Unfortunately, I can’t really name a specific one. I think all of our major myths and epic poems should be adapted into some new form. I recently attended a book conference in Singapore and the featured country of the year was India. One talk specifically focused on the Indian comic book market, which has numerous adaptation of their myths. It seemed like every couple of years, they’d have a new version of their myth, retold for a new generation. It would be great to see that happen for the Philippines.
Who is your favorite character from Philippine mythology, and why?
What about the myth of The Honest President? No? That doesn’t count?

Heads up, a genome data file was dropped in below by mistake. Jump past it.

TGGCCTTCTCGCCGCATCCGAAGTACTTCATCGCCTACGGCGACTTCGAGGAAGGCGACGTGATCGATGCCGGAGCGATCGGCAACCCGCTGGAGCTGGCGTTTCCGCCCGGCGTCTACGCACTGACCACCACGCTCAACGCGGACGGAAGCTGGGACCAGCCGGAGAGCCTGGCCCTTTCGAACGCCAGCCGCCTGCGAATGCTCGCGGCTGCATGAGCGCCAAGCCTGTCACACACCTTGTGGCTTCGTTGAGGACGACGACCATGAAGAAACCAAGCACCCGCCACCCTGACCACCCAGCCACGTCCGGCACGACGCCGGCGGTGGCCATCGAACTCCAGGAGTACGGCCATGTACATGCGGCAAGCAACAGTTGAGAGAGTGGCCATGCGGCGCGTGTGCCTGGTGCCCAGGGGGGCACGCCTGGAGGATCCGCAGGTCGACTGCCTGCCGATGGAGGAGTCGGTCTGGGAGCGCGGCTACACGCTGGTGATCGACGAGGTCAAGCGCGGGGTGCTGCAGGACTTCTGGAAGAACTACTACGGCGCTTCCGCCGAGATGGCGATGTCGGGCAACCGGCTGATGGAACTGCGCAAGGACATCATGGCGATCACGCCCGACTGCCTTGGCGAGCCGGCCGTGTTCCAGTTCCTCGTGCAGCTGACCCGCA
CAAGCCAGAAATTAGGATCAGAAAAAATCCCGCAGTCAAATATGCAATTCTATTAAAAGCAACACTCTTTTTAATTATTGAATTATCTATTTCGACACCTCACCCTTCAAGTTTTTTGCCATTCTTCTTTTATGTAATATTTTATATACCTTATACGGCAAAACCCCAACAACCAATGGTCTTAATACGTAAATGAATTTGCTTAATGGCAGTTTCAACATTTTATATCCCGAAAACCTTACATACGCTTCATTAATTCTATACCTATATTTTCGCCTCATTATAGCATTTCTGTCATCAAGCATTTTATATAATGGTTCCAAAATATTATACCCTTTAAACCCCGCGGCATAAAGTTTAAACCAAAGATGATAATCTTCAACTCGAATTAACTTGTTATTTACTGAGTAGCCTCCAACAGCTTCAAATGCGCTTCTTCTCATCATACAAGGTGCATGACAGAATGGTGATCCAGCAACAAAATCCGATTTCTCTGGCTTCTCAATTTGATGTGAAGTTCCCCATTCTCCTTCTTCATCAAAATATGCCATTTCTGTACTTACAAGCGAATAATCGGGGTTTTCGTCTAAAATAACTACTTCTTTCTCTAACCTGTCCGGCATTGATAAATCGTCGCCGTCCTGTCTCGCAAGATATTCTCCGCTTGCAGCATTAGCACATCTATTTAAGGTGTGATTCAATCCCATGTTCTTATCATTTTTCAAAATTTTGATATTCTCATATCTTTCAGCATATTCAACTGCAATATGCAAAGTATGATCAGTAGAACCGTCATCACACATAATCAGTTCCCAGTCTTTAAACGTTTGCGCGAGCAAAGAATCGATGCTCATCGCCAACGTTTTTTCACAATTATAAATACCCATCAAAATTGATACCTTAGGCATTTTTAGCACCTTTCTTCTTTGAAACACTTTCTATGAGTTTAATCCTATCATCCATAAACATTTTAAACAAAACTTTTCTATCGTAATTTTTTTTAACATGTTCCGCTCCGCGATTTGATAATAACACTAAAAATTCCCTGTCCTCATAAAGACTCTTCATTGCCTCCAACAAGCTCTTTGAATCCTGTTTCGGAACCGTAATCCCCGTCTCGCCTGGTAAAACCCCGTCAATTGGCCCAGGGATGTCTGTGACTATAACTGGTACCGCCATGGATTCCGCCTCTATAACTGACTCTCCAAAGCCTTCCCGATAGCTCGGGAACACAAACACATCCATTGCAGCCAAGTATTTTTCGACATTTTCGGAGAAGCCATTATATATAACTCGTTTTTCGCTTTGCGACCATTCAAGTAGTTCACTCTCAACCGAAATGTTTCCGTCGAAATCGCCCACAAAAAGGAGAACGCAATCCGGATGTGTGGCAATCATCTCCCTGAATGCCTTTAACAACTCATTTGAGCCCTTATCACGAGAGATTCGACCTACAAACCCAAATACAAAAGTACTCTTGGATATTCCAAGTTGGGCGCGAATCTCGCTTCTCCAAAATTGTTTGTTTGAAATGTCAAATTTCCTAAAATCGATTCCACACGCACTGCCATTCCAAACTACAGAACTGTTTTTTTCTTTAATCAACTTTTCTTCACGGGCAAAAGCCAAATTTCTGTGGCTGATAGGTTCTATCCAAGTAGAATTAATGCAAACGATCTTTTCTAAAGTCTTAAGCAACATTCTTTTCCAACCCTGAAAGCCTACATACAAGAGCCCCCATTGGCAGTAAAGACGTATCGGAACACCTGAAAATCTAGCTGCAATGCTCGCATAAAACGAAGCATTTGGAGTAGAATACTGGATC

New Alternative Alamat Book Launch Details

Posted by Paolo Chikiamco On July - 22 - 2014ADD COMMENTS

Here’s the new poster and some new details for the new launch date of the expanded Alternative Alamat print edition. It will be on July 25, Friday, from 4PM onwards, at Powerbooks Greenbelt 3 (2nd floor). Here’s the official Facebook event page.I’ve also updated the Book FAQ page to reflect the suggested retail price of PHP250. See you there!

Alternative Alamat Interview: David Hontiveros

Posted by Paolo Chikiamco On July - 17 - 2014ADD COMMENTS

For the digital release of Alternative Alamat, I ran interviews with several of the contributing authors, asking them about writing in general and their stories in particular. I wasn’t able to interview everyone, however, so for the print launch this coming Saturday [EDIT: LAUNCH HAS BEEN POSTPONED TO JULY 25, FRIDAY, 4PM, SAME VENUE] I went back to the contributors I wasn’t able to interview last time.

DAVID HONTIVEROS